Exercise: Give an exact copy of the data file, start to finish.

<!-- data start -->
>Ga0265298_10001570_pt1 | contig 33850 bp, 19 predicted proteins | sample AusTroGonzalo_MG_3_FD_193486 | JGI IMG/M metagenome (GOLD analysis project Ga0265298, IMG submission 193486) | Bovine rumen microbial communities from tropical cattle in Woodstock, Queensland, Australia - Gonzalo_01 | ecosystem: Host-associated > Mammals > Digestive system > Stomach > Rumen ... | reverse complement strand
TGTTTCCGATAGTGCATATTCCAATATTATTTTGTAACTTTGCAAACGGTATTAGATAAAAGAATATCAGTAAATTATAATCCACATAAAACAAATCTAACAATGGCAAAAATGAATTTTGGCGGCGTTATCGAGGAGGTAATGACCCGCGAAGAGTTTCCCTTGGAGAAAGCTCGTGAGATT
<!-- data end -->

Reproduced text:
>Ga0265298_10001570_pt1 | contig 33850 bp, 19 predicted proteins | sample AusTroGonzalo_MG_3_FD_193486 | JGI IMG/M metagenome (GOLD analysis project Ga0265298, IMG submission 193486) | Bovine rumen microbial communities from tropical cattle in Woodstock, Queensland, Australia - Gonzalo_01 | ecosystem: Host-associated > Mammals > Digestive system > Stomach > Rumen ... | reverse complement strand
TGTTTCCGATAGTGCATATTCCAATATTATTTTGTAACTTTGCAAACGGTATTAGATAAAAGAATATCAGTAAATTATAATCCACATAAAACAAATCTAACAATGGCAAAAATGAATTTTGGCGGCGTTATCGAGGAGGTAATGACCCGCGAAGAGTTTCCCTTGGAGAAAGCTCGTGAGATT